Programming Tutorials

Variables in JavaScript

By: aathishankaran in JavaScript Tutorials on 2007-03-21  

A variable is the name given to a location in a computer's memory where data is stored.

The name of a JavaScript variable comprises one or more letters, digits, or underscores but cannot begin with a digit. Digits include 0 through 9. Letters include all uppercase characters, A through Z, and all lower case characters, a through z.

Declaring Variables

To let JavaScript know you are going to use an identifier as a variable, you must first declare it. To declare variables in JavaScript, use the keyword var followed by the new variable name. This action reserves the name as a variable to be used as a storage area for whatever data you might want to hold with it. In the examples that follow, notice that you can also declare more than one variable at a time by using a comma between variable names:

var internetAddress
var n
var i, j, k
var isMouseOverLink, helloMessage

Once a variable is declared, it is then ready to be filled with its first value. This initializing is done with the assignment operator, =. You can initialize a variable at the same time it is declared or at any point thereafter in your script. Assigning a value when the variable is declared can help you remember what type of value you originally meant the variable to hold.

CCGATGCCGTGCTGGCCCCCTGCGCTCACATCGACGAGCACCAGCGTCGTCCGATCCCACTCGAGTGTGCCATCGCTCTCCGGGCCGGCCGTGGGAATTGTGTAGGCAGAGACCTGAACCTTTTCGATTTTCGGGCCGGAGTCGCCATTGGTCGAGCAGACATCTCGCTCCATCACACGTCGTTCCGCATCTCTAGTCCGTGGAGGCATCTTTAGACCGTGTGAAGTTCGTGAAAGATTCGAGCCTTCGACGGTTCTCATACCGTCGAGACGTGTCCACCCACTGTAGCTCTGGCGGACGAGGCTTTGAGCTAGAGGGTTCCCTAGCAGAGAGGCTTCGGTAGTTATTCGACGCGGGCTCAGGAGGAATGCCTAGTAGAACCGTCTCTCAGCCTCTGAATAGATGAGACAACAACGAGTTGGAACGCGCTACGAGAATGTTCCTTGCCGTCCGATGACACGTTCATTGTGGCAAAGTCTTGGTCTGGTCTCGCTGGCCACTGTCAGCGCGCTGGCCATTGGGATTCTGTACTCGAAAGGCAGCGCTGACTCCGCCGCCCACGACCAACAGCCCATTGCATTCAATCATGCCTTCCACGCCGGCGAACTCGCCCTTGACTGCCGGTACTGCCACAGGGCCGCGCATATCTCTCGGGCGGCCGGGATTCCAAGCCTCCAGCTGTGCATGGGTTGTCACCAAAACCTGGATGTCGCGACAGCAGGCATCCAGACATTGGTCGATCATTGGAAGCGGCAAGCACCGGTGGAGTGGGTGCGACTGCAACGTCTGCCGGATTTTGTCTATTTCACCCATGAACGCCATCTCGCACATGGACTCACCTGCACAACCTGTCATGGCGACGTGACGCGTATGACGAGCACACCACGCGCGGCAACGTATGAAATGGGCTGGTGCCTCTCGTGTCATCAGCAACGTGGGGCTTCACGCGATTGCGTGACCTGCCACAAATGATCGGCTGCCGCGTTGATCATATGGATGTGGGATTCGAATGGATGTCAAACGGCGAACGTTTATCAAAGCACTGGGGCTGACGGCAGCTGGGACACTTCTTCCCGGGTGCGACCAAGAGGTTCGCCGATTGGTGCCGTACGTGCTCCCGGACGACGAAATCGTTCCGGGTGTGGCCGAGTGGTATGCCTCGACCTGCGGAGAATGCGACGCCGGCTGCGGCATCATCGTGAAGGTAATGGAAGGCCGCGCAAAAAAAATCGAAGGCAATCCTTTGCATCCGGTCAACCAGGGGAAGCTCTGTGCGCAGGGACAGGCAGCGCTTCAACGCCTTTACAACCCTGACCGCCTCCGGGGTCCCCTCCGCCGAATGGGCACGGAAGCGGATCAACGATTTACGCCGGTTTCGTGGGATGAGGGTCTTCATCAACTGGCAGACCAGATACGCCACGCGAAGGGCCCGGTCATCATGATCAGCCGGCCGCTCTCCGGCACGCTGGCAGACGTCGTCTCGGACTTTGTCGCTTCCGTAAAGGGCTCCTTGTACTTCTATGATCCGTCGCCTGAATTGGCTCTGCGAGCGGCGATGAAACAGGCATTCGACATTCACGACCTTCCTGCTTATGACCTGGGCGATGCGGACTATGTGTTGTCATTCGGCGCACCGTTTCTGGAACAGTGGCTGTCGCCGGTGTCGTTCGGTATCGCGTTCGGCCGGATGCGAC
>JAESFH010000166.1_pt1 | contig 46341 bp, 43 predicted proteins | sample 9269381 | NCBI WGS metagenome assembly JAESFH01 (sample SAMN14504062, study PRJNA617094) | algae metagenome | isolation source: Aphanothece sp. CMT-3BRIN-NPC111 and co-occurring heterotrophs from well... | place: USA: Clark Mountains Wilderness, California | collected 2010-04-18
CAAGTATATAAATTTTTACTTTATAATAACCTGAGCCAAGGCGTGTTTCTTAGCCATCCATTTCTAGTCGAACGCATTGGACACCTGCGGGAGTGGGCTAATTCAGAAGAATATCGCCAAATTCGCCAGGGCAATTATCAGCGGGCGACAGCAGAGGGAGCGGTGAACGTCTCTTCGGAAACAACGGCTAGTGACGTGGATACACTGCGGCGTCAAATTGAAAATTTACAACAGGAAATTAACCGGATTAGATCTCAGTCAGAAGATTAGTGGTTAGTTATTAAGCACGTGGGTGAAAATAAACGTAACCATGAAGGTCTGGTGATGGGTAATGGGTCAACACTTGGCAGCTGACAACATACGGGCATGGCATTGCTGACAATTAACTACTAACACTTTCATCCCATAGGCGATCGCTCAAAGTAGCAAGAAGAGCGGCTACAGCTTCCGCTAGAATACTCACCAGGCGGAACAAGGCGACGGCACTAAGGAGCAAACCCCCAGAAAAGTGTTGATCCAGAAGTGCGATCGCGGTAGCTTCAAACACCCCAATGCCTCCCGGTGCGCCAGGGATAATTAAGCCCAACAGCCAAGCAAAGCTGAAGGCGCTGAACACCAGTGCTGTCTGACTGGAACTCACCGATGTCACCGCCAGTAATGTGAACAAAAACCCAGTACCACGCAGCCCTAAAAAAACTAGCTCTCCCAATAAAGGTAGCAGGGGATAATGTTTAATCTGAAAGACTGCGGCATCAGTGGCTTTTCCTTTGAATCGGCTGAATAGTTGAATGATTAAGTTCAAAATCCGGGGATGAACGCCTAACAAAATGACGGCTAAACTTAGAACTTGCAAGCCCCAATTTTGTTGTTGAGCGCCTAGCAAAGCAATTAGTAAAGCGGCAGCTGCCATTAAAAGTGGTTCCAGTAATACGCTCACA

Variable Types

When storing a piece of data (more commonly known as a value), JavaScript automatically categorizes it as one of the five JavaScript data types.

Scope of Variables

The scope of a variable refers to the area or areas within a program where a variable can be referenced. Suppose you embed one script in the head f an HTML document and another script (using another set of script tags) in the body of the same HTML document.

Local: A variable declared inside a function is local in scope. Only that function has access to the value that the variable holds. Each time the function is called, the variable is created. Likewise, each time the function ends, the variable is destroyed.

Another function can also declare a variable with the same name, but JavaScript considers it a different variable and does not address the same block of memory.

Global: If you want more than one function to share a variable, you declare the variable outside of any functions (but, of course, inside the <SCRIPT> tags). With this method, any part of your application, including all functions, can share one instance of a variable. I recommend that you declare global.


JavaScript does not supply any built-in constants. You could call true and false constants, but Netscape really categorizes them as keywords. A constant holds the same value throughout an application so that you can be sure it always carries the same value. Netscape might find a need for constants in the future, but for now, it works fine without them.

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